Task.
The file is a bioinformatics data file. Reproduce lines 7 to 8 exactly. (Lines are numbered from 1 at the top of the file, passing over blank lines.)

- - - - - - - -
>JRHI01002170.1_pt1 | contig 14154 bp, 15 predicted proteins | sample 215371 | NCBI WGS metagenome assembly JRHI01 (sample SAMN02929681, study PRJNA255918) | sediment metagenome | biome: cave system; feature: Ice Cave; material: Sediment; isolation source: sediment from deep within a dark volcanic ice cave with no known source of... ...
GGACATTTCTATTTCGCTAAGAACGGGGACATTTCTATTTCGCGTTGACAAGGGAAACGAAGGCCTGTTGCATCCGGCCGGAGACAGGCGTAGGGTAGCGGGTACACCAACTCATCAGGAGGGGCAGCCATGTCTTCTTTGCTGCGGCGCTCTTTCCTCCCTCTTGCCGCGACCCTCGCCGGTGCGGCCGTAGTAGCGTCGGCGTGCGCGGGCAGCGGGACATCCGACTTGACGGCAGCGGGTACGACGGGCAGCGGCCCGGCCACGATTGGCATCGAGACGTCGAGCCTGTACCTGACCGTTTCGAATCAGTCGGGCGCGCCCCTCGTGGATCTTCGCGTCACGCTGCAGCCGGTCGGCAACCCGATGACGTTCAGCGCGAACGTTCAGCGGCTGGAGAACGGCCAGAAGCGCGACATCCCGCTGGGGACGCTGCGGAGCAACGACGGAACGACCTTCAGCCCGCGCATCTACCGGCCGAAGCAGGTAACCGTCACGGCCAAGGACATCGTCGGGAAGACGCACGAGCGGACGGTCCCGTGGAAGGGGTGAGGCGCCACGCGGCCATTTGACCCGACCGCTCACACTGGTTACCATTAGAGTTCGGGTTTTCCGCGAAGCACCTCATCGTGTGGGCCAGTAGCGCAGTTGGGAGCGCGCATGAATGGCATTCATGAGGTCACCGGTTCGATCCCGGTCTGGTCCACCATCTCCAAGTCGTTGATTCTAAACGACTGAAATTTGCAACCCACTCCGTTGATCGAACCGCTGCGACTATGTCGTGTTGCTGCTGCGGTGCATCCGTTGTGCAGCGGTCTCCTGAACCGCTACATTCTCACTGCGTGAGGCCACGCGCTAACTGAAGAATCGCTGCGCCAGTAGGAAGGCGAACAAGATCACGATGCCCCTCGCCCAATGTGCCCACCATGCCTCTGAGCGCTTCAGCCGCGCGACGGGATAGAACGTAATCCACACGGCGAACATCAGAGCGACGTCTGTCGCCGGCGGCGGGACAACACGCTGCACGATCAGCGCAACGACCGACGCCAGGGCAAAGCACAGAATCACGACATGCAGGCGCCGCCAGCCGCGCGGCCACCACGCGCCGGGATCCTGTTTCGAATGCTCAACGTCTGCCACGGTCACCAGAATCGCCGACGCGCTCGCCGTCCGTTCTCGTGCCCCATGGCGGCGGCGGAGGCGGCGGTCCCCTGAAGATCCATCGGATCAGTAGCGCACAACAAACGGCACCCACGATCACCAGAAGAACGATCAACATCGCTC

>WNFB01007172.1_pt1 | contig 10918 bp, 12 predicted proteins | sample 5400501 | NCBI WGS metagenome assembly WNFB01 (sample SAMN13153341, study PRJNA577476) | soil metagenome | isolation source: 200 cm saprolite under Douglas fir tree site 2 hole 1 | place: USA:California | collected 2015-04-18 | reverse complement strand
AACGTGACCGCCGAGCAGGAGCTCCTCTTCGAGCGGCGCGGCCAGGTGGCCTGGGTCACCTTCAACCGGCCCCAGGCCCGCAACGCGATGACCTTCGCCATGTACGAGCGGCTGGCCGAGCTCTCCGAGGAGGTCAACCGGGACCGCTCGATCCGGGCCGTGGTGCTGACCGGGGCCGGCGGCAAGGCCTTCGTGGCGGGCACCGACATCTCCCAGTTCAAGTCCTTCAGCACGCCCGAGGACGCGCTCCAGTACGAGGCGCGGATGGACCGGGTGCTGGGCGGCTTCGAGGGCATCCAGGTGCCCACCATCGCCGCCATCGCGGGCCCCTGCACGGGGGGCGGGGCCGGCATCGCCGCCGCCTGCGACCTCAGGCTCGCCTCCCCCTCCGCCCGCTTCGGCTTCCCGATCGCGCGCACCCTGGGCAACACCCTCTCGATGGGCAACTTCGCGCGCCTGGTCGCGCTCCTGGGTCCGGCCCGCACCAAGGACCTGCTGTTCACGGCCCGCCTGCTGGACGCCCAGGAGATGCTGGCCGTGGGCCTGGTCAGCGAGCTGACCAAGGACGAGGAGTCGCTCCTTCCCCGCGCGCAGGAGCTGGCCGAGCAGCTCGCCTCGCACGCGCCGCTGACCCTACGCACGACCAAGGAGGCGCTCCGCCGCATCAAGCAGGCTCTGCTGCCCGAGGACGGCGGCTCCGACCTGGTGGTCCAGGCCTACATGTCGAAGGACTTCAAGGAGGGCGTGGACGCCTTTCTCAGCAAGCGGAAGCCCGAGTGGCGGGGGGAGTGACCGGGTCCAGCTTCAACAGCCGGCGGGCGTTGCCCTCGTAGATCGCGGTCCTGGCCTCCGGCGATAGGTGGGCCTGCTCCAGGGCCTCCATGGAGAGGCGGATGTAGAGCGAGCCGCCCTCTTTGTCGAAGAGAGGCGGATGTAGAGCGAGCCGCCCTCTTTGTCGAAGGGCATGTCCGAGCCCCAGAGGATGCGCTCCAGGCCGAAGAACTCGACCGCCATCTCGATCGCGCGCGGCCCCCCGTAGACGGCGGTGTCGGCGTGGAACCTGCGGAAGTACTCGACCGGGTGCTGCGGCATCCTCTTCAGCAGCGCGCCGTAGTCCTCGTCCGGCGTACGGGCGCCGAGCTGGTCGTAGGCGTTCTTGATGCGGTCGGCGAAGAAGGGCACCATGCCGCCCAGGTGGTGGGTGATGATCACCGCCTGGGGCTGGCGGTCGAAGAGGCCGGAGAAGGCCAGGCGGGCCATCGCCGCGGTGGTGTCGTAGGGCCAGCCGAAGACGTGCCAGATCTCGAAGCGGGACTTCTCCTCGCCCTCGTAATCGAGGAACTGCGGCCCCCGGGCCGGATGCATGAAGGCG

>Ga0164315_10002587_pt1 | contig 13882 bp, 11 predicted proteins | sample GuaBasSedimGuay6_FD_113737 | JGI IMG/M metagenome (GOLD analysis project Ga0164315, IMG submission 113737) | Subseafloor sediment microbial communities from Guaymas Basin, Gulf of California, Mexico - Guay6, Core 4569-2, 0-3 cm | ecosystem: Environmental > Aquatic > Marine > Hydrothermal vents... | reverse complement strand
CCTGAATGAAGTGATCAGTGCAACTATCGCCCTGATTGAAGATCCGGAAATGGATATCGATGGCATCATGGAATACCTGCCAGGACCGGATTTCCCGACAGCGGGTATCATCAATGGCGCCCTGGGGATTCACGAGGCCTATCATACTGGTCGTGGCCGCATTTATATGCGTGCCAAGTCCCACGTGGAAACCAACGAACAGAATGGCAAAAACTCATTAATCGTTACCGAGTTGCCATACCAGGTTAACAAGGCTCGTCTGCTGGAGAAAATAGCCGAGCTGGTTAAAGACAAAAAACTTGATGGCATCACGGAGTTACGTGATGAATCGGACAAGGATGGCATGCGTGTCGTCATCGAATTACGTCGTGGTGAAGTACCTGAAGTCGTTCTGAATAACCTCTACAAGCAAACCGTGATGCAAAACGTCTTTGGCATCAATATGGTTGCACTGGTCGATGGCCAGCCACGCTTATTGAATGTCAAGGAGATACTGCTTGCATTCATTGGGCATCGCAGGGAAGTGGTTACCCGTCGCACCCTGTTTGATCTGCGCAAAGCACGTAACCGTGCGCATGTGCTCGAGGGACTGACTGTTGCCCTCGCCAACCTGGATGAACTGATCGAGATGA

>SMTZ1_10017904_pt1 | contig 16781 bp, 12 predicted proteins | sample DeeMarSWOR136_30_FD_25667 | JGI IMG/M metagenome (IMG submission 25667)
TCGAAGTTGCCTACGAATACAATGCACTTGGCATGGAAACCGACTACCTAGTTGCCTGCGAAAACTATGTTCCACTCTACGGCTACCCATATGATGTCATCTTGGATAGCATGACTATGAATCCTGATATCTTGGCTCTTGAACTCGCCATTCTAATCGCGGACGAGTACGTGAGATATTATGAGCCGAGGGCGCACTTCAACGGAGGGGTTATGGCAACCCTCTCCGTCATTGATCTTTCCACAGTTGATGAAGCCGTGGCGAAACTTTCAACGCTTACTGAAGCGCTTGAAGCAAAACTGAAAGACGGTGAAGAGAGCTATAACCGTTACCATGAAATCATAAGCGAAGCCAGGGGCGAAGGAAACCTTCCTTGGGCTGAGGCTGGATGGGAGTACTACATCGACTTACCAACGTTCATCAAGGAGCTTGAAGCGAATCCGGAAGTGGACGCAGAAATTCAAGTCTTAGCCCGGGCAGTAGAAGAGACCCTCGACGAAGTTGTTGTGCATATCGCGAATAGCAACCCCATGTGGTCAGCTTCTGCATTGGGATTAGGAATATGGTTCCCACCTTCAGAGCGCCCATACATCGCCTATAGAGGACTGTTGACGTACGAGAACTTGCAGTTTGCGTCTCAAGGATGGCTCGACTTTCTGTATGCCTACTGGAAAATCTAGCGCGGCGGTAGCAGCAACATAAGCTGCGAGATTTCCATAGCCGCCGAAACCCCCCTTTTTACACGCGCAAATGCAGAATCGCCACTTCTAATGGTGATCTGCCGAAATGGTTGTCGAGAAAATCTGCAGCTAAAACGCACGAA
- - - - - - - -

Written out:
>SMTZ1_10017904_pt1 | contig 16781 bp, 12 predicted proteins | sample DeeMarSWOR136_30_FD_25667 | JGI IMG/M metagenome (IMG submission 25667)
TCGAAGTTGCCTACGAATACAATGCACTTGGCATGGAAACCGACTACCTAGTTGCCTGCGAAAACTATGTTCCACTCTACGGCTACCCATATGATGTCATCTTGGATAGCATGACTATGAATCCTGATATCTTGGCTCTTGAACTCGCCATTCTAATCGCGGACGAGTACGTGAGATATTATGAGCCGAGGGCGCACTTCAACGGAGGGGTTATGGCAACCCTCTCCGTCATTGATCTTTCCACAGTTGATGAAGCCGTGGCGAAACTTTCAACGCTTACTGAAGCGCTTGAAGCAAAACTGAAAGACGGTGAAGAGAGCTATAACCGTTACCATGAAATCATAAGCGAAGCCAGGGGCGAAGGAAACCTTCCTTGGGCTGAGGCTGGATGGGAGTACTACATCGACTTACCAACGTTCATCAAGGAGCTTGAAGCGAATCCGGAAGTGGACGCAGAAATTCAAGTCTTAGCCCGGGCAGTAGAAGAGACCCTCGACGAAGTTGTTGTGCATATCGCGAATAGCAACCCCATGTGGTCAGCTTCTGCATTGGGATTAGGAATATGGTTCCCACCTTCAGAGCGCCCATACATCGCCTATAGAGGACTGTTGACGTACGAGAACTTGCAGTTTGCGTCTCAAGGATGGCTCGACTTTCTGTATGCCTACTGGAAAATCTAGCGCGGCGGTAGCAGCAACATAAGCTGCGAGATTTCCATAGCCGCCGAAACCCCCCTTTTTACACGCGCAAATGCAGAATCGCCACTTCTAATGGTGATCTGCCGAAATGGTTGTCGAGAAAATCTGCAGCTAAAACGCACGAA